IgTree©: Creating Immunoglobulin variable region gene lineage trees

Michal Barak, Neta S. Zuckerman, Hanna Edelman, Ron Unger, Ramit Mehr

Research output: Contribution to journalArticlepeer-review

95 Scopus citations

Abstract

Lineage trees describe the microevolution of cells within an organism. They have been useful in the study of B cell affinity maturation, which is based on somatic hypermutation of immunoglobulin genes in germinal centers and selection of the resulting mutants. Our aim was to create and implement an algorithm that can generate lineage trees from immunoglobulin variable region gene sequences. The IgTree© program implements the algorithm we developed, and generates lineage trees. Original sequences found in experiments are assigned to either leaves or internal nodes of the tree. Each tree node represents a single mutation separating the sequences. The mutations that separate the sequences from each other can be point mutations, deletions or insertions. The program can deal with gaps and find potential reversion mutations. The program also enumerates mutation frequencies and sequence motifs around each mutation, on a per-tree basis. The algorithm has proven useful in several studies of immunoglobulin variable region gene mutations.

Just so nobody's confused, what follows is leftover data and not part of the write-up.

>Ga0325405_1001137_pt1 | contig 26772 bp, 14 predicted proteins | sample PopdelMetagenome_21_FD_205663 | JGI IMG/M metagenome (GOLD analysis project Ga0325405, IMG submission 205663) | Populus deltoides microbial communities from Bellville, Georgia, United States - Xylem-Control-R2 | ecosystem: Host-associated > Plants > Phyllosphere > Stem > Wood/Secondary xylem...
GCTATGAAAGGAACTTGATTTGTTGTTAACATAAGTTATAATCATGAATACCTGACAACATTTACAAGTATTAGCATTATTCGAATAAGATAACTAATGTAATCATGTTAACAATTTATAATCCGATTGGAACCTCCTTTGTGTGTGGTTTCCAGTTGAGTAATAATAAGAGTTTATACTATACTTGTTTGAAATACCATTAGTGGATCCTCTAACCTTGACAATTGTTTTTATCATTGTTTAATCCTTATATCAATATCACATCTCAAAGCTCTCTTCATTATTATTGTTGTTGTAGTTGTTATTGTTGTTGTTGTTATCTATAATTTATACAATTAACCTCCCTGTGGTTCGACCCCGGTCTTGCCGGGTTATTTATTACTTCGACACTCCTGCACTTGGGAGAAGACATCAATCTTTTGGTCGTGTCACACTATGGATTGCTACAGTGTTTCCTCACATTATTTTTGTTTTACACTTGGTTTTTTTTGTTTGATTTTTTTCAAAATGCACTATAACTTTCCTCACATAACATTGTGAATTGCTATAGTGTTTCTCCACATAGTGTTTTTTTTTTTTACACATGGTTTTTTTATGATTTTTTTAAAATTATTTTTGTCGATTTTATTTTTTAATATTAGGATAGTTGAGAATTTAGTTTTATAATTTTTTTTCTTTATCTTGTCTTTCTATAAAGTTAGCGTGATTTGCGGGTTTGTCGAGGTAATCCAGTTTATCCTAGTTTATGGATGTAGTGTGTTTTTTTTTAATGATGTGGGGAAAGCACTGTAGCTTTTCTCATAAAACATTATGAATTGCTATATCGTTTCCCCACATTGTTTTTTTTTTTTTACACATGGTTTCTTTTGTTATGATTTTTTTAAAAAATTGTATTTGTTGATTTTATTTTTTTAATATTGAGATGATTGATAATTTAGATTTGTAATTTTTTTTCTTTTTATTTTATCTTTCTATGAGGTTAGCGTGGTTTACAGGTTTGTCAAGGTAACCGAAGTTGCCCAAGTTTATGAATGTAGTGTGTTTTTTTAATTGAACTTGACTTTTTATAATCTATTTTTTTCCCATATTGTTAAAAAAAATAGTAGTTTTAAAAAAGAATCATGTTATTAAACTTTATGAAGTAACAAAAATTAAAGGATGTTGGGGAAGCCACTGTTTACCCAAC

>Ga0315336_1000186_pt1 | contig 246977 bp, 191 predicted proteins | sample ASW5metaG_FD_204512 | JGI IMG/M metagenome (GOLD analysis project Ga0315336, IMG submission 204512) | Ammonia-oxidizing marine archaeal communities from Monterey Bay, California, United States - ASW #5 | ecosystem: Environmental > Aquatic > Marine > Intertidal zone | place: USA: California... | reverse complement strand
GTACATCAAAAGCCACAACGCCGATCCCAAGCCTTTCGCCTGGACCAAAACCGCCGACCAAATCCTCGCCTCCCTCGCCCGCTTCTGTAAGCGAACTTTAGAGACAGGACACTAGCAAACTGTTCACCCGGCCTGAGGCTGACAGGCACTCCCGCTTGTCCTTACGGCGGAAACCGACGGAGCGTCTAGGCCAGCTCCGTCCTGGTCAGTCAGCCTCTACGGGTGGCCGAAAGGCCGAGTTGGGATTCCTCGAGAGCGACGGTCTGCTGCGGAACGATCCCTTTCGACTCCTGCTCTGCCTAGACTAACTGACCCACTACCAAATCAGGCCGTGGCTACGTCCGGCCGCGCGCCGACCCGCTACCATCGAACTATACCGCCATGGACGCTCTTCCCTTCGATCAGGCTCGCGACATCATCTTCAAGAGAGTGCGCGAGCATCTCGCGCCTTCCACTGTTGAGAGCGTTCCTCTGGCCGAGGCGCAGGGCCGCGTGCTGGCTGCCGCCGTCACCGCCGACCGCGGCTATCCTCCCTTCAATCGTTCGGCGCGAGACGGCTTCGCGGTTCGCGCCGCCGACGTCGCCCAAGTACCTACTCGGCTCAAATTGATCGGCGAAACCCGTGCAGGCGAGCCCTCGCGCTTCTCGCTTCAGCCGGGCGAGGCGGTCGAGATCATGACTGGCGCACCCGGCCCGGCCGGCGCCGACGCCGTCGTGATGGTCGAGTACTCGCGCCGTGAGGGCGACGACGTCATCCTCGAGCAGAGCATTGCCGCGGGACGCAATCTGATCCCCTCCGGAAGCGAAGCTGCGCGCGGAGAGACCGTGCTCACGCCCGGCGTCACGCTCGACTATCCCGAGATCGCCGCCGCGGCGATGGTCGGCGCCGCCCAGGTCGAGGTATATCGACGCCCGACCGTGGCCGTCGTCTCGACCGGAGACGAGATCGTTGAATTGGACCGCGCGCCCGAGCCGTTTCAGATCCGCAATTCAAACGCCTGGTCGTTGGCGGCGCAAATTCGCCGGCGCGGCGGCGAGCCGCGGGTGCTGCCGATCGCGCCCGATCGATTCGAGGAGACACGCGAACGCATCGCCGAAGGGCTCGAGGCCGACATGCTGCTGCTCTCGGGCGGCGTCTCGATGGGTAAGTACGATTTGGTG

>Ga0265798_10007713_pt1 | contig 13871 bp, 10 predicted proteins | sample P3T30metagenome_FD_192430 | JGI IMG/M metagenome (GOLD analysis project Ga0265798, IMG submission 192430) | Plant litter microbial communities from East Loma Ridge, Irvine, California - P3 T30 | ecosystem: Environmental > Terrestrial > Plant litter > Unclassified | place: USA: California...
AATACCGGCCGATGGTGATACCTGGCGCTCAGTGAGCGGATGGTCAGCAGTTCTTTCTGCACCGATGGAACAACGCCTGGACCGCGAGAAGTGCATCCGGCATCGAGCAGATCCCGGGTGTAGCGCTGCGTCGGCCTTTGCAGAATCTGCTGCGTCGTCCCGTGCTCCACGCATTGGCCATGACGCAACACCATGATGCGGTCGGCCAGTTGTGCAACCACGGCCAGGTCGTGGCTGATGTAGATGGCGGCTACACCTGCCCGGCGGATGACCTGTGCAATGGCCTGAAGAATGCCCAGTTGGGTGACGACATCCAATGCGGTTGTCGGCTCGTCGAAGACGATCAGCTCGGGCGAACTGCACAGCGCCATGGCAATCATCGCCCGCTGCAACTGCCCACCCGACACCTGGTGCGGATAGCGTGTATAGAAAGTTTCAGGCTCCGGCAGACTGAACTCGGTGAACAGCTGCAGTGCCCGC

Original languageEnglish
Pages (from-to)67-74
Number of pages8
JournalJournal of Immunological Methods
Volume338
Issue number1-2
DOIs
StatePublished - 30 Sep 2008

Bibliographical note

Funding Information:
The work was done as part of Michal Barak's studies towards a PhD degree in Bar-Ilan University, and was supported in parts by the following grants (to R.M.): Israel Science Foundation grants 759/01-1 and 546; an Israel Cancer Research Fund project grant; a Systems Biology prize grant from Teva Pharmaceuticals; Human Frontiers Science Program — a Young Investigator Grant and a Research Grant; and a Swedish Foundation for Strategic Research grant funding the IRIS Strategic Research Center, Karolinska Institute, Stockholm, Sweden; The ministry of Science and Technology PhD scholarship for advancing women in science; The Yeshaya Horowitz Association through the Center for Complexity Science PhD scholarship; Bar Ilan University President's PhD scholarship; and a Dean's excellence PhD scholarship of The Mina and Everard Goodman Faculty of Life Sciences (to NSZ). Ron Unger is partially supported by the Israeli Ministry of Science grant number 3-2559.

Keywords

  • B lymphocyte
  • Germinal center
  • Immunoglobulin variable region gene
  • Lineage tree
  • Phylogenetic tree

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